According to the 2013 report, ‘All that glitters is Gold’ by FICCI-AT Kearney, the growth of national chains like Titan is inhibited by the strong hold of regional and local players over consumers. The report also highlights that since 2008, the share of regional chains in the jewellery business has been constantly increasing. Over the past five years, while the market share of regional brands has considerably increased from 7% to 17%, those of national chains have seen comparatively lesser growth from 3% to 5%.
But CK Venkataraman, CEO-jewellery division at Titan, is not losing sleep over competition from regional players. “There are several regional chains coming out with the ambition to play at national level and that challenge is intensifying for Titan. But one has to understand that firstly most of these players are not listed and their figures are not visible so we can’t really comment on their performance. Secondly, not all of them cater to the same audience.”
For instance, Venkataraman mentions that Lalitha is a big regional player in the south but it is a price warrior. Its targets value buyers who are more price sensitive. “It’s like if a small car manufacturing company comes into the market, BMW won’t be affected,” he mentions.
However, Titan is not taking it easy and is adding more stores to its network (See: Grand design). It opened about 30 new Tanishq stores in FY15 in smaller towns through the franchisee route. In FY16, the company also added 20,000 sq ft across three recently added jewellery stores. It is looking to open 30 to 40 jewellery stores by the year end. Sensing the change in the buying behaviour of consumers, the company has been working towards going online with their own in-house online portal, Titan e-store.
Titan has a strong network of jewellery stores, but rivals too are catching up
“We have ambitious plans for e-commerce and have been working towards enhancing our online store to provide good customer experience,” adds Venkataraman.
“What we deliver in Tanishq is not a FMCG product that can be discounted by 20-30% and put on sale online, it demands trust. So, we are not, at present, collaborating the jewellery segment with online portals,” he mentions. But the company is seriously looking at the omni-channel route to expand its business.
With gold prices touching a four-year low, market sentiment hasn’t been favourable either. Consumers haven’t really been rushing to buy gold both online and offline. With an annual consumption of 850-900 tonne, India remains the second-largest consumer of gold in the world, next only to China. A poor rainfall and harvest meant a weak rural demand which drives nearly 60% of the demand for the yellow metal.
However, the festival season followed by the marriage season is likely to see demand improve in the second half of 2015. Demand is likely to be at least 554 tonne compared with 346.2 tonne in the first half. As a result, for the past two quarters, jewellery revenues have fallen by 15% (March 2015 quarter) and 11% (June 2015 quarter). On a same store basis, the decline has been sharper at 25% and 12%, indicating that much of the growth has come from new store additions.
In a bid to bring in more customers, Titan, like all other jewellers, slashed its making charges by 3% and was able to increase its customer base by 7%, containing the decline in overall customers to 5%. “We have rationalised our prices. Also, once GHS (launched in November 2014) completes its 11-month period, we are hopeful of seeing improved sales,” says Venkataraman.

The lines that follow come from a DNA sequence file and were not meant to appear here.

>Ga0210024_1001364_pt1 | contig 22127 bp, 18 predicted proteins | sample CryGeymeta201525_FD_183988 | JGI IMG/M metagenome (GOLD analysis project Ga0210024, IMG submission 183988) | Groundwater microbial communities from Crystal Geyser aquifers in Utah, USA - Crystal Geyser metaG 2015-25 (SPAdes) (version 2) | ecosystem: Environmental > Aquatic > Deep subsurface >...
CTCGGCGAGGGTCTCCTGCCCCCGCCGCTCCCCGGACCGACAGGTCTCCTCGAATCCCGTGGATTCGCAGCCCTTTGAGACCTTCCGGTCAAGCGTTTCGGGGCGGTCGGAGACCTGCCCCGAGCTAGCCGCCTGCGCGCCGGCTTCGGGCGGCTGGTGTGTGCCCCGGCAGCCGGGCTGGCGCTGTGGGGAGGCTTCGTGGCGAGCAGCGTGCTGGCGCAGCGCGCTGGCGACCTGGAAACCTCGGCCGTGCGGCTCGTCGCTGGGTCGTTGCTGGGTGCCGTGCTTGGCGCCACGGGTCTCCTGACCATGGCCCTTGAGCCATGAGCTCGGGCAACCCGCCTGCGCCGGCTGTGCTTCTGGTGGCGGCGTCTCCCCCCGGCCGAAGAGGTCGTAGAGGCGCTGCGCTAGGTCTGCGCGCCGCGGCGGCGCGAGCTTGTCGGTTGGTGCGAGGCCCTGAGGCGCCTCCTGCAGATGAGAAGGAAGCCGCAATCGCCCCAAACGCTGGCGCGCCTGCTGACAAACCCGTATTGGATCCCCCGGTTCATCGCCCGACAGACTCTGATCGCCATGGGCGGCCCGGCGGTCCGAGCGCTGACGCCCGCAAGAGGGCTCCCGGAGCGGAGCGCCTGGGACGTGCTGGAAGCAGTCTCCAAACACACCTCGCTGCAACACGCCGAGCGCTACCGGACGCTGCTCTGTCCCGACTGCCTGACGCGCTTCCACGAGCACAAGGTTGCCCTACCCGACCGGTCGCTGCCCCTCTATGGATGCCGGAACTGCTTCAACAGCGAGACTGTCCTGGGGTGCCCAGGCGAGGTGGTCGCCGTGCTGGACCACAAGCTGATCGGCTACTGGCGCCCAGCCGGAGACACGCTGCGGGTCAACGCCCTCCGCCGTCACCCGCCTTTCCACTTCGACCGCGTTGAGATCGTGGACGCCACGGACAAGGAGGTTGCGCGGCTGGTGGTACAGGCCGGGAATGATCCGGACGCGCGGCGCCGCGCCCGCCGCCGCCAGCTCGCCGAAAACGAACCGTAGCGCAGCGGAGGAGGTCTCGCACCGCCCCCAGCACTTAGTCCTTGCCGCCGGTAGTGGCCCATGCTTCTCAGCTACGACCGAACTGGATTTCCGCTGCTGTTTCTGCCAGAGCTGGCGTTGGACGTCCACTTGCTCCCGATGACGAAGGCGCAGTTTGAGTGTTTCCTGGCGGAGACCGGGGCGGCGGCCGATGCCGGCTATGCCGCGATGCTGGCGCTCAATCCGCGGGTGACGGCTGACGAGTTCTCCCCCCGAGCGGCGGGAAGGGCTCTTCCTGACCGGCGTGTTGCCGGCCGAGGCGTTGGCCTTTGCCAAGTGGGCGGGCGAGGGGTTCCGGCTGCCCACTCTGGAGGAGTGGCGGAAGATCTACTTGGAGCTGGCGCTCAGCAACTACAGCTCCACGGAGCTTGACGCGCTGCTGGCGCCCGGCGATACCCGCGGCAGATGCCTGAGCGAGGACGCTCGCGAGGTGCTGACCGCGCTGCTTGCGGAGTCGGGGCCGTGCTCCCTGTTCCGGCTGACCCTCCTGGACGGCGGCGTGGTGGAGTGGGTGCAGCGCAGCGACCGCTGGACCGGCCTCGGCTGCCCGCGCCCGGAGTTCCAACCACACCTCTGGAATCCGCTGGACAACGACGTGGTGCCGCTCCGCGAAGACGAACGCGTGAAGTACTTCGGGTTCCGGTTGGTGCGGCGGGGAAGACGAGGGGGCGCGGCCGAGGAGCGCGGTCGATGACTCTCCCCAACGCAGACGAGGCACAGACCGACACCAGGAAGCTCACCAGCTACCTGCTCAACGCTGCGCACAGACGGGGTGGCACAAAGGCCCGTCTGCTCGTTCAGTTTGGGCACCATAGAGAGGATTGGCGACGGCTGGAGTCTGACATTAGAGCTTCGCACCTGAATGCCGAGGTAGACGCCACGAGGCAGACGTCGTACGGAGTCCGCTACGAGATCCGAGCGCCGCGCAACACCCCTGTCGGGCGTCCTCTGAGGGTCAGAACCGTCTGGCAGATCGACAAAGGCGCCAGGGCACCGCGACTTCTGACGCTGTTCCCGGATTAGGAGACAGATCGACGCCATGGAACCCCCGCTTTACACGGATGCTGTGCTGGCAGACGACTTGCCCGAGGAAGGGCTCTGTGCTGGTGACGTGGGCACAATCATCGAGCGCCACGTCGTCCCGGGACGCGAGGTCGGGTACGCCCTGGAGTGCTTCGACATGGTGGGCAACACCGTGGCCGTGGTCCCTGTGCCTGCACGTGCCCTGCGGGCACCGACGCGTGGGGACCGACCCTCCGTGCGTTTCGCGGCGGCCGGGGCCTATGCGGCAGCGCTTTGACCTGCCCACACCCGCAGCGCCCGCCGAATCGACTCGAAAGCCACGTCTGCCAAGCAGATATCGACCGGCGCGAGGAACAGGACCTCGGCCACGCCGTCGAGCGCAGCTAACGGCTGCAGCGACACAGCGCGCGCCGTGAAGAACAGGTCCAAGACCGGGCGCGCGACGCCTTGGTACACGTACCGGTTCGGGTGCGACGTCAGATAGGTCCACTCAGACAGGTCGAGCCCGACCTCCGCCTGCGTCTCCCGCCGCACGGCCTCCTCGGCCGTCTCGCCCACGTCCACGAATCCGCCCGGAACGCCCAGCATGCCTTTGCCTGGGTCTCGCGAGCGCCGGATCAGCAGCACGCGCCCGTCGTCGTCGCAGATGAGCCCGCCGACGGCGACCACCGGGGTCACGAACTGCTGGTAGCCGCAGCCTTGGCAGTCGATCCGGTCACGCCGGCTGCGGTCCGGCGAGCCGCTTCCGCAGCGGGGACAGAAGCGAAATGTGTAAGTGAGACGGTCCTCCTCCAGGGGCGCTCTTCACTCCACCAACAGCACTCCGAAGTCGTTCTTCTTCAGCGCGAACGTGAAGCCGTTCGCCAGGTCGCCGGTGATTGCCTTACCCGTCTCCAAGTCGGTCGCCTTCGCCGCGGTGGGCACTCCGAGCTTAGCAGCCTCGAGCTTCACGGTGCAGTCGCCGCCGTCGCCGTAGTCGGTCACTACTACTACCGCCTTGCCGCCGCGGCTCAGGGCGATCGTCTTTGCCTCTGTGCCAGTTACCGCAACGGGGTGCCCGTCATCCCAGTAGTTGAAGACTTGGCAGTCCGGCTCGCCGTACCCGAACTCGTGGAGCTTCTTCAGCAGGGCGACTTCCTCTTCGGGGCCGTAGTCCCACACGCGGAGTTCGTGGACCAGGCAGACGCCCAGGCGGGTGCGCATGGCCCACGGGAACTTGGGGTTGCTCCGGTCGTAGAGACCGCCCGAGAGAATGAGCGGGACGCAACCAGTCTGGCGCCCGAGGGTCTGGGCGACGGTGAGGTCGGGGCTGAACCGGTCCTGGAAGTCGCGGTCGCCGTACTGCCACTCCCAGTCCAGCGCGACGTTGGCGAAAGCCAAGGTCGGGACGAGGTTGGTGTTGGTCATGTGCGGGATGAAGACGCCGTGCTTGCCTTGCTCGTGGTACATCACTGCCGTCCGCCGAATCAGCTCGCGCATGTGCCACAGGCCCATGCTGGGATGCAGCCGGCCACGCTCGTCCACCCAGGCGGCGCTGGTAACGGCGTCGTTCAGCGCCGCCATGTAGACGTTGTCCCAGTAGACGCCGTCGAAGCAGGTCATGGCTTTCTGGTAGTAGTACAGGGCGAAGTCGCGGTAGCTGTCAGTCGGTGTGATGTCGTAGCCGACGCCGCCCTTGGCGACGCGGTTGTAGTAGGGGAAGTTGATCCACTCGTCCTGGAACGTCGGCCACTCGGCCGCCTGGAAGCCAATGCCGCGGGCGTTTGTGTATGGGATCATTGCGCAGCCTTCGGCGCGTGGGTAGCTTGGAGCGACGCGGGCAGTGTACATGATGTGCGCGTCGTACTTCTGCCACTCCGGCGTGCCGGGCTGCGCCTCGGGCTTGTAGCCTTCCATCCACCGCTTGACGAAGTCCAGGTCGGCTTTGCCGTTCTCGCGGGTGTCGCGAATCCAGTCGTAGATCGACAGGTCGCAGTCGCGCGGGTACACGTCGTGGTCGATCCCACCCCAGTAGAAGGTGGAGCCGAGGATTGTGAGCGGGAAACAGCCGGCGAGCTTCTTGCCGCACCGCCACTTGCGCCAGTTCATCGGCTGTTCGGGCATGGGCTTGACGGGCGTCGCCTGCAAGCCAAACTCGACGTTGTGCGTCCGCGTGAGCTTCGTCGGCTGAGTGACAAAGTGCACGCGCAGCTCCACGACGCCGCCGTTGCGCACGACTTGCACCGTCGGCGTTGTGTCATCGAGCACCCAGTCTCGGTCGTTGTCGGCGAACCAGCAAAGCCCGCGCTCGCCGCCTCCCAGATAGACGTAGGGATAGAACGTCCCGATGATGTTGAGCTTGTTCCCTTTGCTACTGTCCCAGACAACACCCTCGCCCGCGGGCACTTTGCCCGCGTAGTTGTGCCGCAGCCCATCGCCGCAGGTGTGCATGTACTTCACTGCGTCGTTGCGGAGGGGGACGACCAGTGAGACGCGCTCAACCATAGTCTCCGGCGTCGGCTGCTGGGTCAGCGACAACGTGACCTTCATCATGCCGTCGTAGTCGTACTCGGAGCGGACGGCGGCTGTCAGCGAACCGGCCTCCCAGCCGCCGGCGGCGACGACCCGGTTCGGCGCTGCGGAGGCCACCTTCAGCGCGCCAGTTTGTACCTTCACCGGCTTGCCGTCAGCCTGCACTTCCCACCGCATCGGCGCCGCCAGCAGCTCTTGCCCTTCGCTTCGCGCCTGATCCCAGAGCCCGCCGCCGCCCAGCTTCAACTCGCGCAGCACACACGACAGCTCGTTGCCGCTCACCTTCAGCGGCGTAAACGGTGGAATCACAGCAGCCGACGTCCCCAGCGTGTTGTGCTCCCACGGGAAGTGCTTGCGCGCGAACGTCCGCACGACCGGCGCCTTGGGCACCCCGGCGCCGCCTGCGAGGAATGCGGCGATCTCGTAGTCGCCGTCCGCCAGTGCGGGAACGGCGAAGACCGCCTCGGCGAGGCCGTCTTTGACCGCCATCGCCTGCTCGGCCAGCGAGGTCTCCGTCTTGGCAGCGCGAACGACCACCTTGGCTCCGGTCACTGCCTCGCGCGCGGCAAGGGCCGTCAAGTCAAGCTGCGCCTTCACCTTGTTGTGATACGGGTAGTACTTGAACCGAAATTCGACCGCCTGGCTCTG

While the performance in the jewellery segment has been subdued for the past couple of quarters, net sales in the watch and eyewear businesses grew by 9% and 20% during the June 2015 quarter. Despite the sluggish economy and reluctance in consumer demand, the watch business managed to keep its market share intact.
“In the watch business, Titan still continues to lead and our growth rate in upper price band, which is over ₹4,000, has been phenomenal. Also our plans to position Titan watches as a premium brand has been working very handsomely,” says Rajan Amba, general manager – global product creation-Titan. Besides launching new models across brands such as Fastrack and Raga, the company has revealed that it will be launching a smart watch keeping in line with the changing preferences
Despite the short-term blips of waning consumer demand and regulatory interferences, analysts believe the second half would be better for the industry and for Titan. “Weaker consumer sentiment might have pulled down the sales of jewellery division of Titan but as and when the discretionary spends pick up, Titan will be the first beneficiary given its brand equity,” says Pramal Kamdar, associate research analyst, Religare Institutional Research.
The company is equally optimistic that it will do well in the coming quarters. “Consumer demand has affected not only us but the market in total. I believe it’s a cycle and we will come out of it. Also when GHS kicks in, possibly from the third quarter, we will see some recovery and we expect a good quarter,” adds Amba.
The company will buy gold at the lowest cost possible so it will be a combination of going for gold on lease and buy on spot or hedge depending on how international prices behave. “Titan is currently following a hybrid model, that is, a combination of both gold on lease and gold on spot. They are going for either options depending on what costs them the lowest as it gives them the opportunity to scale up their operating margin,” points out Chhoda.
The long term prospects for the industry continue to look bright as well. According to the report by Research and Markets, the gems and jewellery industry, one of the major contributing segments to the Indian economy, is expected to grow at an average of 15% over 2014-19. Almost all the players feel that there is enough room for all of them to grow.
“When I opened the first store in Kerela in 2002, all the players were family based jewellers. Now, the regional players might be growing and expanding and it will for sure intensify the competition. But I believe a healthy competition in the organised domain will result in price standardisation and innovation in design across the industry,” says Joy Alukkas, chairman of Joy Alukkas.
As for Titan, in FY16, revenues are expected to grow by a modest 10%, lead by recovery in the second half. Analysts expect the company to be back on track from FY17. They also predict revenue to grow by 20% and profit to grow by a similar number. At its current market price of ₹318, the stock trades at 25X its estimated FY17 earnings.